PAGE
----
edX Drops Plans to Connect MOOC Students With Employers – Wired Campus - Blogs Can taking a MOOC help a student land a better job? Proponents of the massive open online courses hope so. Each of the major MOOC providers—Coursera, edX, and Udacity—has expressed interest in helping connect employers to well-qualified job applicants who succeed in their online courses. How edX Plans to Earn, and Share, Revenue From Free Online Courses - Technology By Steve Kolowich How can a nonprofit organization that gives away courses bring in enough revenue to at least cover its costs? That's the dilemma facing edX, a project led by Harvard University and the Massachusetts Institute of Technology that is bringing in a growing number of high-profile university partners to offer massive open online courses, or MOOCs. Two other major providers of MOOCs, Coursera and Udacity, are for-profit companies.
Twitter: How to archive event hashtags and create an interactive visualization of the conversation Jisc CETIS MASHe The use of Twitter to collecting tweets around an event hashtag allowing participants to share and contribute continues to grow and has even become part of mass media events, various TV shows now having and publicising their own tag. This resource is often lost in time, only tiny snippets being captured in blog posts or summaries using tools like Storify, which often loose the richness of individual conversations between participants. It doesn’t have to be this way.
Harvard and MIT Put $60-Million Into New Platform for Free Online Courses – Wired Campus - Blogs The group of elite universities offering free online courses just got bigger. Harvard University and the Massachusetts Institute of Technology today announced a partnership that will host online courses from both institutions free of charge. The platform, its creators say, has the potential to improve face-to-face classes on the home campuses while giving students around the world access to a blue-ribbon education. The new venture, called edX, grew out of MIT’s announcement last year that it would offer free online courses on a platform called MITx. The combined effort will be overseen by a nonprofit organization governed equally by both universities, each of which has committed $30-million to the project. Anant Agarwal, director of MIT’s Computer Science and Artificial Intelligence Laboratory, who led the development of MITx, will serve as edX’s first president.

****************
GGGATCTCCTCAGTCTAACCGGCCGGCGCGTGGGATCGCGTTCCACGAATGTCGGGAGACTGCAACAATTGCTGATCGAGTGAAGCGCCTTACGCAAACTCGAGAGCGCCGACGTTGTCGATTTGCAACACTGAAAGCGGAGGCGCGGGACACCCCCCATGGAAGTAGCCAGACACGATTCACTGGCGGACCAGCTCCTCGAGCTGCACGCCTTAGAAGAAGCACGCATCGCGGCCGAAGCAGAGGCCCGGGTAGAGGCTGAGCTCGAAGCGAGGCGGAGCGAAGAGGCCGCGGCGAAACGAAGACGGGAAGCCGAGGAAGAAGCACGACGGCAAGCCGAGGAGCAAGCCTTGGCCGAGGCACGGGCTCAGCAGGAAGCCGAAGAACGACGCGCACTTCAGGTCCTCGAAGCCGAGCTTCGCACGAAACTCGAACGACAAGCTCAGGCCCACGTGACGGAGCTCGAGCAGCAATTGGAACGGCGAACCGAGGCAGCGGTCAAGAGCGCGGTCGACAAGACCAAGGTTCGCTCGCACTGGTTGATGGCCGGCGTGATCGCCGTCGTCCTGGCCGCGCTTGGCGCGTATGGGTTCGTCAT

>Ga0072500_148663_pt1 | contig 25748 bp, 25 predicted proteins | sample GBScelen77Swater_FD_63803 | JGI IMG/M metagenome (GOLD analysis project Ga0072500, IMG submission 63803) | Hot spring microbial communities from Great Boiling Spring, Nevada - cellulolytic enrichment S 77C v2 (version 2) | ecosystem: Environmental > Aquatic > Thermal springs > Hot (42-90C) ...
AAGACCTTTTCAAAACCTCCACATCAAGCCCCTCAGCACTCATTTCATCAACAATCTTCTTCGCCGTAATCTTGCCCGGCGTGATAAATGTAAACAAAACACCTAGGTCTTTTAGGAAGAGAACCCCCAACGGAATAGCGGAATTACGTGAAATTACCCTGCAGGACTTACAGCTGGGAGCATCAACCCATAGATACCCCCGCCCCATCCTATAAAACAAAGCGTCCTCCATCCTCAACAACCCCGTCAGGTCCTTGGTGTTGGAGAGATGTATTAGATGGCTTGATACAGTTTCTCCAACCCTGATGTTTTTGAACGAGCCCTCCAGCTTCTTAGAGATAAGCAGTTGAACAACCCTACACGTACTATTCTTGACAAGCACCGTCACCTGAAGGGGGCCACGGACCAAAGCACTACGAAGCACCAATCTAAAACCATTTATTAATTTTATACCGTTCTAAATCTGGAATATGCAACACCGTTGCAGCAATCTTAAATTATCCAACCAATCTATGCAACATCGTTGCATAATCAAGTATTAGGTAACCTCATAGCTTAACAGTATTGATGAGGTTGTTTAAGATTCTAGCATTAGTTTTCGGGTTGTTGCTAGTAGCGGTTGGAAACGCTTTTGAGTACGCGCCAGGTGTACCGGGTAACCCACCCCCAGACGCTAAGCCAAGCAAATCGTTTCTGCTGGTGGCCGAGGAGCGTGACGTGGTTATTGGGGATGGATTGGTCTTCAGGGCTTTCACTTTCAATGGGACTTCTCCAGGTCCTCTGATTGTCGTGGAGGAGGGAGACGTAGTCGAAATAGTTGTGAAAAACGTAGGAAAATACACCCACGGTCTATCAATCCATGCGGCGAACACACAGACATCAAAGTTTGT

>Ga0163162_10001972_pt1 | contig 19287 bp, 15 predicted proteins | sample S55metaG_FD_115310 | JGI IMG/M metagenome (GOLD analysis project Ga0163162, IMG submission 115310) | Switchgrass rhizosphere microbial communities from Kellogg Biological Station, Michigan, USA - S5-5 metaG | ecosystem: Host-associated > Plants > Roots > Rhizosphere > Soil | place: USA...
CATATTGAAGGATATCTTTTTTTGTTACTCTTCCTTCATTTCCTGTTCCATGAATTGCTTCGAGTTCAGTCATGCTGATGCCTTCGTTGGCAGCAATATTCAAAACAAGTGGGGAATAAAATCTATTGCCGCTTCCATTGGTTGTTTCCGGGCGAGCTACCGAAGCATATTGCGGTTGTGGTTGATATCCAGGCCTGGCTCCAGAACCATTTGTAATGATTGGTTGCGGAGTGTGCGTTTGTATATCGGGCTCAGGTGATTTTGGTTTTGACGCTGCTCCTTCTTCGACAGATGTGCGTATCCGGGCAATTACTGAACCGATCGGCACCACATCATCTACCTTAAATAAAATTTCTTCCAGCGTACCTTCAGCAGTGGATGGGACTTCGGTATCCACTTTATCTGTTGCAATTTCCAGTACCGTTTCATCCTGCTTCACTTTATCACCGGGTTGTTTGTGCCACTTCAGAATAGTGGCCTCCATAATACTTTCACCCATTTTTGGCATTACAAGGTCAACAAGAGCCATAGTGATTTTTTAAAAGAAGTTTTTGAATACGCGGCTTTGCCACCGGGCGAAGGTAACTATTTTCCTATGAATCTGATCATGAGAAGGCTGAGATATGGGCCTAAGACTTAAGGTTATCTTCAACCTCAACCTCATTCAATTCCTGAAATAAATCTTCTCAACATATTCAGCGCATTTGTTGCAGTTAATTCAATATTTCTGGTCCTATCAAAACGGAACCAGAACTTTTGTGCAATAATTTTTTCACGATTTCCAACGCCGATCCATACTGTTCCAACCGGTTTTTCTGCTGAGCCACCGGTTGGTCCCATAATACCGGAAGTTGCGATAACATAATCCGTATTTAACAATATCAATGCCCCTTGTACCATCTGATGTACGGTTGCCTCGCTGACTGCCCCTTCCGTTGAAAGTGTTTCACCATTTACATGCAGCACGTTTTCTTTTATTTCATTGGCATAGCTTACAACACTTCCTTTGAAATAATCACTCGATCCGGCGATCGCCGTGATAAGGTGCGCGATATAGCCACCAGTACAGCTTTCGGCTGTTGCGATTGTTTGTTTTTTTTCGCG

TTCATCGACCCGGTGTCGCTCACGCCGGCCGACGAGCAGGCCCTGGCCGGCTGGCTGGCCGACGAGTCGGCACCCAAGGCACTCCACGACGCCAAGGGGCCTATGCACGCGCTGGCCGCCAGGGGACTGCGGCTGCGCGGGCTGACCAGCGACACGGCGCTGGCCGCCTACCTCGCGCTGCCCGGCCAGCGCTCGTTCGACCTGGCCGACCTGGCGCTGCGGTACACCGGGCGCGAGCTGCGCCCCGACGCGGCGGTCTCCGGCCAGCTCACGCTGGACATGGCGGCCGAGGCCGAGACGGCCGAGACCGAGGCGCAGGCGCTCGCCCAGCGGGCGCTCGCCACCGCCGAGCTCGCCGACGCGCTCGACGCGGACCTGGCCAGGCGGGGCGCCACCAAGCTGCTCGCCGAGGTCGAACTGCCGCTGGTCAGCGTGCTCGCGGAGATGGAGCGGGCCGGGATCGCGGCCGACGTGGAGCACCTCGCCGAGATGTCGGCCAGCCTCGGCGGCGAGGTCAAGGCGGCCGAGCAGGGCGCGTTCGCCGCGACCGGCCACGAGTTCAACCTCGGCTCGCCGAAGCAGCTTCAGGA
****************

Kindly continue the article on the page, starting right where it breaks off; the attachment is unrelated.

The Complete Guide To Twitter Hashtags For Education What is a hashtag? A word or phrase preceded by a “#.” How do hashtags work? Twitter can be a busy place with lots of tweets–and thus lots of “noise.” A #hashtag is a way to aggregate tweets that are appended with a hashtag. Picture it like a magnet that attracts all messages categorized by that topical word or phrase. Margaret Weigel: 5 Ideas for EdX, Harvard and MIT's New Online Initiative On May 2nd, the education world welcomed EdX, Harvard and MIT's $60 million online partnership that promises to upend higher education as we know it. At the launch event, MIT President Susan Hockfield, Harvard President Drew Faust and a handful of project administrators outlined a collaboration intended to enhance learning for both residential and online students via shared content on an open-source platform. Projects like EdX suggest that information not only wants to be free, lots of intrepid learners want it to be free as well. Helping that smart but poor kid in Cambodia/Cameroon/Canada (with a robust internet connection) gain access to great teaching materials is a noble cause.